The approximately 10.000 refugees located on the islands face the above but also other more acute problems. On the one hand, their number exceeds the capacity of the Reception and Identification Centers (usually referred to as hot-spots) – something which results in degraded living conditions – and on the other hand, their asylum applications are being registered and examined with serious delay as well. However, the situation gets even worse in their case by the fact that they are not allowed to leave the islands and, most importantly, by the serious possibility of their readmission to Turkey, where their rights are not respected.
It comes naturally that this situation causes impatience, frustration and nervousness to the refugees, a big number of whom qualify to be transferred to another European country by virtue of the family reunification and relocation procedures. Their protests are becoming more and more frequent. Especially on the islands, where the problems are more acute, these protests become even more intense, often leading up to damages of the facilities and violent incidents with the security forces.
At the same time the situation that has been shaped obviously has a great impact on the dynamics developing in the local communities. The impact on the islands is even graver, where more than 10.000 refugees have been stranded for more than seven months because of the EU-Turkey Joint Statement. This dead-end situation favors the growth and mobilization of extremist groups which have already organized
demonstrations, that have led up to incidents against refugees and Ngo staff in some cases. Similar phenomena have been tracked in the mainland as well. It is not incidental that racist attacks are being recorded again. It becomes obvious that the potential prolongation of this situation will feed even more this kind of incidents causing dangerous transformations in local societies.
How can we overcome the dead-end situation that has been formed?
The cornerstone for resolving the problem is taking advantage of the existing international, EU and national legal frameworks that regulate the examination of the asylum applications. If we implement it rigorously – uninfluenced by the expediencies and the constraints of the current European politics– we will ensure refugee rights while at the same time safeguarding social cohesion.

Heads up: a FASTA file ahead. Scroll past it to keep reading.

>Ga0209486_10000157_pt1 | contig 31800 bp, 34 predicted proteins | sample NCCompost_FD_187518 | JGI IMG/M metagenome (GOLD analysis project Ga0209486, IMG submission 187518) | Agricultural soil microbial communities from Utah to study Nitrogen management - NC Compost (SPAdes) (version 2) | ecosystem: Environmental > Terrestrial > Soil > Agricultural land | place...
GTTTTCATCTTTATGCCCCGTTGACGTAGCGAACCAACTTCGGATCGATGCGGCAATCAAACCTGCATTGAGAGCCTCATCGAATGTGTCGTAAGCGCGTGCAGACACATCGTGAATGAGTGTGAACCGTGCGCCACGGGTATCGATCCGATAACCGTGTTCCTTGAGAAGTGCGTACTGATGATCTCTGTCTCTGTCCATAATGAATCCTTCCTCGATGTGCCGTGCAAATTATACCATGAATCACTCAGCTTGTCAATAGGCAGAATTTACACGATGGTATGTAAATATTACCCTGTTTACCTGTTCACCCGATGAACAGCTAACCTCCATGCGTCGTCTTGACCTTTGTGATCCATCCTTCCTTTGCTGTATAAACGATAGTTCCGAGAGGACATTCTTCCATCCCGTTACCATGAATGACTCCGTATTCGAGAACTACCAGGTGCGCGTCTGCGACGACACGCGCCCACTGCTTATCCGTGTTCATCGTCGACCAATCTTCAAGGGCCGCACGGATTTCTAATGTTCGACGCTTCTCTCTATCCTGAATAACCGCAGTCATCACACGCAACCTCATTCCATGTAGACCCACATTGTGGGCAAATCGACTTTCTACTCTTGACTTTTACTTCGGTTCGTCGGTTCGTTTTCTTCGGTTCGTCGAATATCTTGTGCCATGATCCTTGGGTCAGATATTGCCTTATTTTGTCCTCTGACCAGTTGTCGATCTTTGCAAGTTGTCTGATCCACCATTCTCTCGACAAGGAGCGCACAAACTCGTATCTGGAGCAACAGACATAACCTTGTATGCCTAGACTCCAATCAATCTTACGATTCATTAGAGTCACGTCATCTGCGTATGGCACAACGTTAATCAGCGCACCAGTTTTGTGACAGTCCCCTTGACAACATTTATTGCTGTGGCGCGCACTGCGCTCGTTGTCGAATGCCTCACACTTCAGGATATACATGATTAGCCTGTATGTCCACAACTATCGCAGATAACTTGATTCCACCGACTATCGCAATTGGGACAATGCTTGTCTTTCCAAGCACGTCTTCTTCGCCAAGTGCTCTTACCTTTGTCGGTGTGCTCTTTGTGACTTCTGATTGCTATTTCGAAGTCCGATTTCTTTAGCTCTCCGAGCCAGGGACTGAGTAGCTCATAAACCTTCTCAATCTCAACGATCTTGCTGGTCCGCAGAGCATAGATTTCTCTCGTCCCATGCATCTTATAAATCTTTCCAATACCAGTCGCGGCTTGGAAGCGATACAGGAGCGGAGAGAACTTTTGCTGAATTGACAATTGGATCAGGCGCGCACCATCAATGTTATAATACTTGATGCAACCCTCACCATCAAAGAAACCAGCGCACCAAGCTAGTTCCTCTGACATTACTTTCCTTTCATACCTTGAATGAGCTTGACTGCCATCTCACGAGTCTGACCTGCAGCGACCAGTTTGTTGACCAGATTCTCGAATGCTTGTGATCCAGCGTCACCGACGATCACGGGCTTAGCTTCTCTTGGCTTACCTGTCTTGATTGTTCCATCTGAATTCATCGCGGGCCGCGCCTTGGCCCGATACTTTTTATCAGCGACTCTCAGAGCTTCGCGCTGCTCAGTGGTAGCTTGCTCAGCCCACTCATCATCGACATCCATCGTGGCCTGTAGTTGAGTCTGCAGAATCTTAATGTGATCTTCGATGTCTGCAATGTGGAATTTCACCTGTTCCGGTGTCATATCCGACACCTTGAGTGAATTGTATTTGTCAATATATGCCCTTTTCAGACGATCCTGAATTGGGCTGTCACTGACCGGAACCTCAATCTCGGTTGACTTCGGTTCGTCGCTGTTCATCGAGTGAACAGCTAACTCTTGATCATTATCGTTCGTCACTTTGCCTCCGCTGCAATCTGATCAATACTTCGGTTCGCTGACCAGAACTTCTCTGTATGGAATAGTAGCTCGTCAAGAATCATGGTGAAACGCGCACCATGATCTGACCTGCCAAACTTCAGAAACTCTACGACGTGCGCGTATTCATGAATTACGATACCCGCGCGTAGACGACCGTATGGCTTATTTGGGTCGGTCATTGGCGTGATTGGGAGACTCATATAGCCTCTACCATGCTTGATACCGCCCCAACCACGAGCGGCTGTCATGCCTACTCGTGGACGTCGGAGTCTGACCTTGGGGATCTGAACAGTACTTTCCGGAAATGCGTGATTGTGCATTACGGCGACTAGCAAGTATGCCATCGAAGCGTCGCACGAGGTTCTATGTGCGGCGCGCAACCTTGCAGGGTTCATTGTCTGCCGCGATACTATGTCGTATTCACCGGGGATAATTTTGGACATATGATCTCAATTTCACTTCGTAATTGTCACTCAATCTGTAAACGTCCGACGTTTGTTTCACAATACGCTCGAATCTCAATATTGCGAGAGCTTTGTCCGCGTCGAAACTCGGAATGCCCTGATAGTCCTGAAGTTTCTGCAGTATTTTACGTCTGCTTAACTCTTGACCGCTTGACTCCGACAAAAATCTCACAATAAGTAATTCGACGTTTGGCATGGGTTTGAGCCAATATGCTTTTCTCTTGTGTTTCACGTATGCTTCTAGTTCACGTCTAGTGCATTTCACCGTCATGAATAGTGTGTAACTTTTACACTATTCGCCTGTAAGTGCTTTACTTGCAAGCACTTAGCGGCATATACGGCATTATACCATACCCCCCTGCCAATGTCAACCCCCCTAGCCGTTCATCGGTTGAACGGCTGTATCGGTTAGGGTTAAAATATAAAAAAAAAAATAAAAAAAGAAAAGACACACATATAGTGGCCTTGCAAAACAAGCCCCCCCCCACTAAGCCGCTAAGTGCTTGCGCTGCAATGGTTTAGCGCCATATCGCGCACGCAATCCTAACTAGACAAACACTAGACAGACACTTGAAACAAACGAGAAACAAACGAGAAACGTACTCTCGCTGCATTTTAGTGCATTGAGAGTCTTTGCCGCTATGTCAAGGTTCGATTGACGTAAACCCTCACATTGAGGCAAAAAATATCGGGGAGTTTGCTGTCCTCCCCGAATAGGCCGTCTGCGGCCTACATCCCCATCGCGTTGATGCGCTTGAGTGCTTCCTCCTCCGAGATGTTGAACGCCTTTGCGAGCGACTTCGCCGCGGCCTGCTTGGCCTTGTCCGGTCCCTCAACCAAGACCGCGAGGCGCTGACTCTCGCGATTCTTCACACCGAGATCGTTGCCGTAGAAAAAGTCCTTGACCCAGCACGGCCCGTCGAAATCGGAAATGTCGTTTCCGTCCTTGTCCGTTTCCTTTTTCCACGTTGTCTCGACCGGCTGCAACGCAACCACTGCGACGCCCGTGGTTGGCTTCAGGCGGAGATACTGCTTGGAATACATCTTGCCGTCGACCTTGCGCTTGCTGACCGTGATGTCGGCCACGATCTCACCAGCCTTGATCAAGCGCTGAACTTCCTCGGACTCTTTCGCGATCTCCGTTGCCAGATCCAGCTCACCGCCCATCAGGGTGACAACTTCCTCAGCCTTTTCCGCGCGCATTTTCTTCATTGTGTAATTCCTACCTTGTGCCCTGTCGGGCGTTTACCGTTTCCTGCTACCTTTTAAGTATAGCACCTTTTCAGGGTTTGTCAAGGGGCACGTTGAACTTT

The first step towards this objective must be the fast registration of the asylum applications as well as the fastest possible processing of the family reunification and relocation cases. Thus, a big part of the refugees who are stranded at the moment in Greece would be transferred to other European countries. It is baffling that this has not constituted the Greek authorities’ priority from the very beginning, since it would unquestionably facilitate the offering of more adequate reception conditions to the refugees and would blunt the tensions.
The second step should be the fair examination of the asylum applications which would lead to the regularization of the refugees and subsequently to their social integration. Although this step seems very simple and self-evident, the fair examination of the asylum requests submitted on the islands has been compromised after the EU-Turkey Joint Statement. This happens because these requests are mainly rejected as inadmissible by the Greek authorities on the premise that Turkey, from where the refugees came, constitutes a first country of asylum or a safe third country to which they can be readmitted. At this point, it should be stressed that all human rights organizations in Greece and Europe agree that the EU-Turkey Joint Statement and Turkey’s classification as a first country of asylum or a safe third country contravene with both international and the EU law. Even more so when the situation in Turkey has deteriorated significantly since the latest developments, at which time it also suspended the enforcement of the European Convention of Human Rights. The fair examination of the merits of asylum applications submitted on the islands-which is in accordance with international, EU and national law- will relieve the very exacerbated situation prevailing there, since the asylum applications will be considered admissible and the refugees will be allowed to leave the islands.
Let us all hope that the competent authorities will come to the realization that their action must be swift and coordinated in that very direction, so that no more precious time is wasted!

Today AITIMA released the new report FORGOTTEN: Administratively detained irregular migrants and asylum seekers.

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The event was attended by Ministry officials, journalists and Civil Society Organizations’ representatives.